administered at certain times during the day.
Note: A client withdrawing from narcotics,
tranquilizers, amphetamines and antidepressants gets more REM sleep and may experience nightmares.
Influences of Drug Therapy on Rest and Sleep

Sedative – Hypnotic Therapy
Sedative – Hypnotic Therapy
• Sedatives introduced in the early 1900’s
• First prescribed to reduce tension and anxiety
• Usually increases total sleep time
• May decrease REM sleep
Influences of Life Style on
Sleep and Rest
• Shift work
• Work related pressures
• Home stress
• Educational goals
Factors Affecting Comfort and Sleep, Continued

• Diet –
• Diet – weight loss reduces total sleep time,
weight gain increases total sleep time, Ltryptophan
may induce sleep.
Factors Affecting Comfort and Sleep, Continued

• Stimulants and Alcohol
• Stimulants and Alcohol – caffeine= stimulant,
alcohol=decrease in REM sleep.
Factors Affecting Comfort and Sleep, Continued

• Smoking –
• Smoking – more difficulty falling asleep, easily
Factors Affecting Comfort and Sleep, Continued

• Environment
• Environment – noise level, environmental temperatures, levels of light.
Sleep Disorders

• Dyssomnias
• Dyssomnias – sleep disorder characterized by insomnia or excessive sleepiness.
1. Insomnia –
1. Insomnia – difficulty falling asleep (initial), difficulty staying
asleep (intermittent), premature waking (terminal).
2. Narcolepsy
2. Narcolepsy –overwhelming sleepiness that occurs during the day, starts in REM. Tx of choice -modafinil
3. Sleep Apnea
3. Sleep Apnea – periodic cessation of breathing during sleep.
4. Restless leg syndrome
4. Restless leg syndrome – (dyssomnia) can occur when awake or asleep.
5. Periodic limb movements disorder
5. Periodic limb movements disorder – legs can jerk 2 or 3X per
min., only when asleep.
6. Sleep deprivation
6. Sleep deprivation
• Patasomnias
• Patasomnias – patterns of waking behaviors that appear during sleep.
1. Somnambulism
1. Somnambulism –sleepwalking
2. Sleep-talking
2. Sleep-talking
3. Nocturnal erections
3. Nocturnal erections
4. Bruxism
4. Bruxism – grinding of teeth
5. Nocturnal Enuresis
5. Nocturnal Enuresis -bedwetting
Sleep History
. Requirements
. Expectations
. Medications
. Bedtime rituals
. Current life events
Sleep History
. Interview questions help identify the patient’s sleep-wake-fullness patterns, the
effect of these patterns on everyday functioning, the patient’s use of sleep aids,
and the presence of sleep disturbances and
contributing factors.
. Use open ended questions if you suspect potential problems.
Sleep history
When a sleep disturbance is noted, the history
should include: (significant other)
. The nature of the problem
. Its cause
. The related S/S
. When it first began
. How it affects everyday living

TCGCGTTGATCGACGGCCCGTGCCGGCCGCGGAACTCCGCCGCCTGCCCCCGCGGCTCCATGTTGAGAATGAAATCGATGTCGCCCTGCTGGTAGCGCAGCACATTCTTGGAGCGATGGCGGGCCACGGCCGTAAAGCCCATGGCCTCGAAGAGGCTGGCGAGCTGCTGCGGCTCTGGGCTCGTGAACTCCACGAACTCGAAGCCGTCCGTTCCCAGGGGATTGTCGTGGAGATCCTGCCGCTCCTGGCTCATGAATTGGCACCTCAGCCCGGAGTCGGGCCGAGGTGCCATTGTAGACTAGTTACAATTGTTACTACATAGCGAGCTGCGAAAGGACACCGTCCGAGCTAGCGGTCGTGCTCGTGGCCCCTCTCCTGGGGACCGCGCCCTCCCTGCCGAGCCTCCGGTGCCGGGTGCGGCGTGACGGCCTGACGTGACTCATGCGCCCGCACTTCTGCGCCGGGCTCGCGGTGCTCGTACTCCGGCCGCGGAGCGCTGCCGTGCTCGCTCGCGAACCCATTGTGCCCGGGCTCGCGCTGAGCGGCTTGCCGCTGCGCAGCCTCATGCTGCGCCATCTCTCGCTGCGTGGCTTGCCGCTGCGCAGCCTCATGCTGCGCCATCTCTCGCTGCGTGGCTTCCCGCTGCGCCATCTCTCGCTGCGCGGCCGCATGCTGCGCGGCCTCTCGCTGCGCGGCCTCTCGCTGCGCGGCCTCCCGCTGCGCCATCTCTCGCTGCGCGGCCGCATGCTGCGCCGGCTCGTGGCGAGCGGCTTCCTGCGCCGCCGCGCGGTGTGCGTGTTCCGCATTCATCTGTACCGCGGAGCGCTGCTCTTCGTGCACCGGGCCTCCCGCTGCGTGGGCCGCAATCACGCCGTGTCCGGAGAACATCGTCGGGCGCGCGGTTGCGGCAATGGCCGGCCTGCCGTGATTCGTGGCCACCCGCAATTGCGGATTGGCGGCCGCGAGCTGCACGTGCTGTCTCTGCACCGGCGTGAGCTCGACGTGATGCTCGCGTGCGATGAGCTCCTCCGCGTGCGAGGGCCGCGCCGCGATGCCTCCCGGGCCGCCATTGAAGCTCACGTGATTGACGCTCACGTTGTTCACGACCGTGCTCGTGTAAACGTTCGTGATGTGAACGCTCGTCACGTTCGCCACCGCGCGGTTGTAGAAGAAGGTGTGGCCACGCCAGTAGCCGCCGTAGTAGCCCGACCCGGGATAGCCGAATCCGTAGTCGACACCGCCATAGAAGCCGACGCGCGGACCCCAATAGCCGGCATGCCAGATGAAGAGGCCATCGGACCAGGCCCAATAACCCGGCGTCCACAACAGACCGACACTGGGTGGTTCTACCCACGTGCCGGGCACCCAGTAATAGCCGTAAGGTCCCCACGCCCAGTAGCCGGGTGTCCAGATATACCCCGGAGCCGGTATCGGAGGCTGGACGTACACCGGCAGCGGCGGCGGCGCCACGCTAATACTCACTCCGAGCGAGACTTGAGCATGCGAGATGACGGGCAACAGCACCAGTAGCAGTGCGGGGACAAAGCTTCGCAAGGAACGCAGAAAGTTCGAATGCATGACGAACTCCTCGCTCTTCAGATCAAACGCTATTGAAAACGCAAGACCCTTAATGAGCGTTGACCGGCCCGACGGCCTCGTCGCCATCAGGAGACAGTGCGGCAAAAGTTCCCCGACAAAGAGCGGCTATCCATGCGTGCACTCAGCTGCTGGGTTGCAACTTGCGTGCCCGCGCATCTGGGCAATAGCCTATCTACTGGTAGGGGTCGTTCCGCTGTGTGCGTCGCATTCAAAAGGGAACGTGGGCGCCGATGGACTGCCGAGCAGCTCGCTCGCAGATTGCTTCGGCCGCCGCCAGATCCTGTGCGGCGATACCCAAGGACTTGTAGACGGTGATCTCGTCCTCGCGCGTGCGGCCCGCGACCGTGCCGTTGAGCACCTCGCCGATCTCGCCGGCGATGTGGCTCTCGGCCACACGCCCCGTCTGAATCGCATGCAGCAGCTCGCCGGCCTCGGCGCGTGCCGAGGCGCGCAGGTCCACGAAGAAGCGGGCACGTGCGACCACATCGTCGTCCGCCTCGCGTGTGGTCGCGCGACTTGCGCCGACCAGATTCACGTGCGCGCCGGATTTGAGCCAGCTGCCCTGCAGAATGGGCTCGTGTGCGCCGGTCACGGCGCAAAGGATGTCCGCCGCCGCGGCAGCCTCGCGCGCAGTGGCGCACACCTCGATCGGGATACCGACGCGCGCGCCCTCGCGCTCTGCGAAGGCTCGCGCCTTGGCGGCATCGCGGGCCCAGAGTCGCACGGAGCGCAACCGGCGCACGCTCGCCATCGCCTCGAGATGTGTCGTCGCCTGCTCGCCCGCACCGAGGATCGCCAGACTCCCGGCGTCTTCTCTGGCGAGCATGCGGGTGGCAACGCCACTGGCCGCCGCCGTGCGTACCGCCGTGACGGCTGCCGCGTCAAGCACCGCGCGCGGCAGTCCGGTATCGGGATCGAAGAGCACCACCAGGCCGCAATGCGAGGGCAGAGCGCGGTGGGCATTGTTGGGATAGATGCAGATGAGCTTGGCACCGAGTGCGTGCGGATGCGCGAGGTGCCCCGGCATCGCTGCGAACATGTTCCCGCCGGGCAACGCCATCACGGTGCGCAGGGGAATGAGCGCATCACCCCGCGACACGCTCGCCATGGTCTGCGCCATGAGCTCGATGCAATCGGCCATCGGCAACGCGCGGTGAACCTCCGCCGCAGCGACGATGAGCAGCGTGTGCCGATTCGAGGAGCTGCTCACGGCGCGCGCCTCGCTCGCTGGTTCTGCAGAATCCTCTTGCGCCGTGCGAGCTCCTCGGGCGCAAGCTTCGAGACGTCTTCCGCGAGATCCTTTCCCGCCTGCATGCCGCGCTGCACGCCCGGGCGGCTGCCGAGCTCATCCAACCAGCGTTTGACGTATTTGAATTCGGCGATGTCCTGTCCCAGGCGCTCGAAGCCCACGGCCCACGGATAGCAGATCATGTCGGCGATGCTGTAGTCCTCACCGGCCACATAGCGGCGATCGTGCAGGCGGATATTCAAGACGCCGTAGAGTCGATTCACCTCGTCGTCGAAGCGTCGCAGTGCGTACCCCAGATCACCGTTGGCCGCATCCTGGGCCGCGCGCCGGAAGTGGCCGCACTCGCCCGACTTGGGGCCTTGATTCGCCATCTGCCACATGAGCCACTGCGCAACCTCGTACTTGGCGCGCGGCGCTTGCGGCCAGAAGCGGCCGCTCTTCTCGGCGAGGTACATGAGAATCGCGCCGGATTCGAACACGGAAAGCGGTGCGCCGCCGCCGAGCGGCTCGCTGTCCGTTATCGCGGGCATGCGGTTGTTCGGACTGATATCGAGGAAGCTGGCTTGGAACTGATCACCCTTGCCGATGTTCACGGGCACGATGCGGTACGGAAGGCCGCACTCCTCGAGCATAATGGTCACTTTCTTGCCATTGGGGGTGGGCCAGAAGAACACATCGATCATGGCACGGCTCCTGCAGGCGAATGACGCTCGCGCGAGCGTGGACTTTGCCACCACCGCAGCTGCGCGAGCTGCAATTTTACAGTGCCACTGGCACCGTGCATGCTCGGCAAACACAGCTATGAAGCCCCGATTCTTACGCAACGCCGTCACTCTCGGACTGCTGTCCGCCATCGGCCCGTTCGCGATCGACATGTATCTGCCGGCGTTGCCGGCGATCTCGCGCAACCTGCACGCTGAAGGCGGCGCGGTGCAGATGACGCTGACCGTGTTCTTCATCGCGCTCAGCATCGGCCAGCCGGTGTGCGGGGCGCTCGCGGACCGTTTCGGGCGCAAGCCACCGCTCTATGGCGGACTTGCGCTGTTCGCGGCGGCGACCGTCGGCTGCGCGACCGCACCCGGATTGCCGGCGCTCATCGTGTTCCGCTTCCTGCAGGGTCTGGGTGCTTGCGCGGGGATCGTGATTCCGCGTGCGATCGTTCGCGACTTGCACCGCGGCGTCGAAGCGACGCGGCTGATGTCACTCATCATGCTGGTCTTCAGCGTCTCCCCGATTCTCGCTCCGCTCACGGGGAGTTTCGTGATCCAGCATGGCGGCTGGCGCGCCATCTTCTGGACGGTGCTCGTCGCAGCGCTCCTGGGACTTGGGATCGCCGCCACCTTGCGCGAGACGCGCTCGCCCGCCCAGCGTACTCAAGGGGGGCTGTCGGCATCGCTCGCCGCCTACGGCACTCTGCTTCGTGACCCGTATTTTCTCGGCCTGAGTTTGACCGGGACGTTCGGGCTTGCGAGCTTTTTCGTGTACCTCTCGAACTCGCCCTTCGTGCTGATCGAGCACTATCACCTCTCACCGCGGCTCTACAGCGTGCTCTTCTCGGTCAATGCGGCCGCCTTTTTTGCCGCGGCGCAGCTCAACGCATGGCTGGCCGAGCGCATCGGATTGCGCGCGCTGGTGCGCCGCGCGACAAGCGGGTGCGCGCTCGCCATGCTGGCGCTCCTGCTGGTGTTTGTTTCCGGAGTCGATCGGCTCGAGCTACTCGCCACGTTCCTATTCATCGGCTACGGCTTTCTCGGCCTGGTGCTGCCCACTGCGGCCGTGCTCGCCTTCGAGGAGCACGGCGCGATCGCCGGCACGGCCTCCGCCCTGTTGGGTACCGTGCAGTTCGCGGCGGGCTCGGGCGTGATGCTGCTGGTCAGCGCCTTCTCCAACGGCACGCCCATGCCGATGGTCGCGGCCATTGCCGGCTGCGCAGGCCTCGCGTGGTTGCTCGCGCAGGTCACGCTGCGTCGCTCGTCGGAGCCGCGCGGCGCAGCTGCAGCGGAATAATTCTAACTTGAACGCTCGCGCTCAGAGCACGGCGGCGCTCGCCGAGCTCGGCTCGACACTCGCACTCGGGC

. The severity of the problem (consult may be
. How the patient is coping
Sleep Diary
. Kept for one week or >
. # of hours slept per day
. Time the patient retired
. Time patient actually tries to fall asleep
. Approximate time patient falls asleep
. Time of awaking (including during the night)
. Time of awaking in the AM
. Presence of stressors
Sleep Diary
. Any food, drink, or medication patient believes has positive or negatively influenced their sleep
. Record of physical activities
. Record of mental activities
. Record of activities performed 2-3 hours
before bedtime
. Presence of any worries or anxieties
Diagnostic Studies
. Electroencephalogram – EEG,
. Electroencephalogram – EEG, a graph of the
electrical activity of the brain
. Electromyogram – EMG,
. Electromyogram – EMG, measuement of muscle
. Electro-oculogram –
. Electro-oculogram – EOG, eye movement
. Polysomnograghy
. Polysomnograghy – recording of EEG, EMG, and
EOG simultaneously.
. Electrocardiogram – ECG
. Electrocardiogram – ECG, visualizes structures of
the heart and evaluate left ventricular function.
. Respiratory effort
. Airflow
. Oxygen saturation
. Leg movement
. Respiratory effort
. Airflow
. Oxygen saturation
. Leg movement
Sleep Rest Facts

. Snoring
. Snoring is not ordinarily a sleeping disorder.
Snoring accompanied by apnea can present
a problem.
. Nocturnal Myoclonus
. Nocturnal Myoclonus – marked muscle contraction that results in the jerking of one or both legs during sleep. The jerking lasts about 28 seconds on the average, may arouse the sleeper, and contribute toinsomnia.
. Insomnia
. Insomnia – difficulty falling asleep and/or staying asleep. It is more common in females, people with a history of depression, and people older than 60.
Temporary insomnia can be caused by noise or a
stressful event like the loss of a job or a death in
the family. Certain medication can keep you
awake, those that treat colds and allergies, heart
disease, blood pressure, and pain. Habits that sabotage our sleep include ingestion of alcohol and eating too close to bed time.
. Additional Medications Affecting Sleep.
1. Anti-Parkinson drugs
2. Beta-blocking agents
3. Nonprescription drugs containing caffeine
4. Barbiturate use in the elderly – can cause
the side effect of paradoxical excitement.
Higher doses will not produce sedation. A
non-barbiturate sedative or hypnotic may
be prescribed in its place.
. Short term
. Short term insomnia lasts only a few days and is usually not a cause for concern.
. Short term Treatment with MD advice
Treatment with MD advice – Nytol and
Unisom Nighttime. Insomnia is considered
chronic when it lasts for a few weeks or more. Underlying illness that can cause or contribute to insomnia include, thyroid
disorder, anxiety, depression, arthritis and
asthma and restless leg syndrome.
. Melatonin
. Melatonin – two forms, natural and synthetic.
Natural not recommended. It is from the pineal
gland of animals and may be contaminated with a
virus. Used to treat insomnia. Sold OTC. Not
regulated by government agency, their purity,
safety and effectiveness cannot be assured.
Should consult with MD before taking.
. Valerian –
. Valerian – extract from plant material and
prepared as teas, tinctures, pills or tablets as a
herbal preparation.
. Has your client met the goal?
Client will experience relaxed undisturbed
sleep as evidence by verbalizations of:
Client will not experience injury from falls or
other adverse effects from medication
Client will verbalize understanding of sleep
process and medication regimen.
. Client has undisturbed, restful sleep for 8 hours.
. Client does not experience falls or other adverse effects of sedative/hypnotic
. Client verbalizes understanding of sleep
process, medical regimen, adverse effects of sedatives/hypnotics, and need to be compliant with therapy.
Evaluation of Medications
. The use of all sedative and hypnotic drugs
should be subject to routine periodic
1. The clients condition
2. The necessity or advisability of continuing
the drug
3. The development of dependency
4. The effectiveness of the drug